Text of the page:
Instead of having a function with two parameters, there are usually two functions. The first function acts on the location vector, returning a value b. The second function takes this b and v as parameters and returns a.

Traditionally b is a pseudovector called the value of the magnetic field, and the second function is the cross product. This works only in 3D. Instead, we will demonstrate a method that works in any number of dimensions in which there are electric charges and special relativity holds. Special relativity is essentially (1+1)-dimensional -- the other two dimensions are largely irrelevant -- so it is most reasonable to expect relativity to hold in any number of dimensions.

In http://physics.weber.edu/schroeder/mrr/MRRtalk.html it may be seen that magnetism is a direct result of special relativity. It is possible to figure out that magnetism is essentially planar. It is a sort of correction to the electric field due to relativistic effects. The plane of magnetism includes three points: the location of the charge that is making the field, the location where that charge soon will be due to its motion, and the location of the charged particle that is going to be affected by the field.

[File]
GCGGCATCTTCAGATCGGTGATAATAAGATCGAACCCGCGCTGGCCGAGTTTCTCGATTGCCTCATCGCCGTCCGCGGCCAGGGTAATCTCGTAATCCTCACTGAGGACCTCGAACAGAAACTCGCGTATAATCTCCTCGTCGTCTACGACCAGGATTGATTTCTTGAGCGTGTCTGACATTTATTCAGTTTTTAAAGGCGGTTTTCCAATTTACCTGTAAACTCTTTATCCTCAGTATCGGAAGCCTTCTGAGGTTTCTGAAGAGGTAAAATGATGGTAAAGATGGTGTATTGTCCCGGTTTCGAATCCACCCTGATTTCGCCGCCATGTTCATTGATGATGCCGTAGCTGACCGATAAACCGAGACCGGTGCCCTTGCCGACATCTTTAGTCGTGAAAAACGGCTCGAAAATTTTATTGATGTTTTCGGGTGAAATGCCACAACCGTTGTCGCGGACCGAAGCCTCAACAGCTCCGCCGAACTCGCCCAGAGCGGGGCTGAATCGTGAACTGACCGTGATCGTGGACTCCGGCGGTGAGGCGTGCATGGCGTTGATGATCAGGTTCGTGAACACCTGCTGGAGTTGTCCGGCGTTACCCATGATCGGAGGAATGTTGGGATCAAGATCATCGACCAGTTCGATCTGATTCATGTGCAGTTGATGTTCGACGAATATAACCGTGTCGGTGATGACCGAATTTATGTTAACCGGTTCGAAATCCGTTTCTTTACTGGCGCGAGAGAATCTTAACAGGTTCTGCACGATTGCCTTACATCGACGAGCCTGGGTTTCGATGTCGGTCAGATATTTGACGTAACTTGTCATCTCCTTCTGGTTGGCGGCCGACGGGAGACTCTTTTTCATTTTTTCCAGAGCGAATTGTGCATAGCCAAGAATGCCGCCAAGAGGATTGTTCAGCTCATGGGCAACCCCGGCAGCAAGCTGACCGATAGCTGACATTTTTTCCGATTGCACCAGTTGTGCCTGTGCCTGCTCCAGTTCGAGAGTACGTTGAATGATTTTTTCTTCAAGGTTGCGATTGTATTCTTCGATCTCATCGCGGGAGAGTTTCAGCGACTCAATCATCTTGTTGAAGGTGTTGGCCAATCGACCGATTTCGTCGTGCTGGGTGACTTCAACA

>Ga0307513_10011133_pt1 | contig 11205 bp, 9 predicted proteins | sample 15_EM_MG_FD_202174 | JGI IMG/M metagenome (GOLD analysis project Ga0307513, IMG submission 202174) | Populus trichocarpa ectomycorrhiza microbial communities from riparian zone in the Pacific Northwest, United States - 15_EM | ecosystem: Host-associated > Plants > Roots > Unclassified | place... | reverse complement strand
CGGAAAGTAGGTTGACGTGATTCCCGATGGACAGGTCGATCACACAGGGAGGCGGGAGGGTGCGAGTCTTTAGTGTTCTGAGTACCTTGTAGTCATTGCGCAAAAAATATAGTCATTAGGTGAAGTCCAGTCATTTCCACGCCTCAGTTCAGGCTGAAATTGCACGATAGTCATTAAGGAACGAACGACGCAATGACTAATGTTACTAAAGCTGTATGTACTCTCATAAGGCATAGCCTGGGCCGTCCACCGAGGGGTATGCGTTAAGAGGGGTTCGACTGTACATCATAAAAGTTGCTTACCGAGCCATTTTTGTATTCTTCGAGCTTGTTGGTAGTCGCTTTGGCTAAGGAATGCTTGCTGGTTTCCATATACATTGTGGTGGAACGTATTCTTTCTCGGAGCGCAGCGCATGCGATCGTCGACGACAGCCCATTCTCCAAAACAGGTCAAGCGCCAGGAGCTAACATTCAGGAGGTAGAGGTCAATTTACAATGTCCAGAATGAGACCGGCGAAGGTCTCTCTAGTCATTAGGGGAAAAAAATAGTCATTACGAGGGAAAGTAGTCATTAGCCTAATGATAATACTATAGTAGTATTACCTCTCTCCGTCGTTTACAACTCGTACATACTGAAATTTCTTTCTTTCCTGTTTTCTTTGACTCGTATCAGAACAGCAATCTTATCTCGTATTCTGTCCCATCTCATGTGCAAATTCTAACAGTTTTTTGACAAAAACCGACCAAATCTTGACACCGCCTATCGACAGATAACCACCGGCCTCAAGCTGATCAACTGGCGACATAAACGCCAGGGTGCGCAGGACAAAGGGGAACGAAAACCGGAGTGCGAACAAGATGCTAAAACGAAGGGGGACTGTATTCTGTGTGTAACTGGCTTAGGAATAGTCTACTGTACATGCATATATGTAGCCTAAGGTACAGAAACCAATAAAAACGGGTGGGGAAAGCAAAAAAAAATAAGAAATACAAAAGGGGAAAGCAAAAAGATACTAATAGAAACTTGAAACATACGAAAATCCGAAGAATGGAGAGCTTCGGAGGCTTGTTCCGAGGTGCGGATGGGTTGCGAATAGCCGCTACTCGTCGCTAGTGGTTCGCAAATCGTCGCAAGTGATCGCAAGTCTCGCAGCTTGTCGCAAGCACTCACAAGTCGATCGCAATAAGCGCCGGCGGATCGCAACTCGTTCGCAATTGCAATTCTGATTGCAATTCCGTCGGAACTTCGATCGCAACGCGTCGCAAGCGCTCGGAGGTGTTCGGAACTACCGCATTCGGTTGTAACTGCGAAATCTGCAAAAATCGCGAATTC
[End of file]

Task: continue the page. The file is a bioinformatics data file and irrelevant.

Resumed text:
In geometric algebra that plane is defined by a bivector that we'll call B. A bivector is an ordered pair of vectors that define a plane combined with a scalar. All the detail may be found at http://faculty.luther.edu/~macdonal/GA&GC.pdf or https://archive.org/details/arxiv-1205.5935. We are going to make everything as simple and down-to-earth as possible here, so all we will worry about are a space which includes orthonormal basis vectors e

_{1},e

_{2}...e

_{N}. Then in 3D the basis of the bivector space may be e

_{1}e

_{2}, e

_{3}e

_{1}, e

_{2}e

_{3}. (We chose e

_{3}e

_{1}instead of e

_{1}e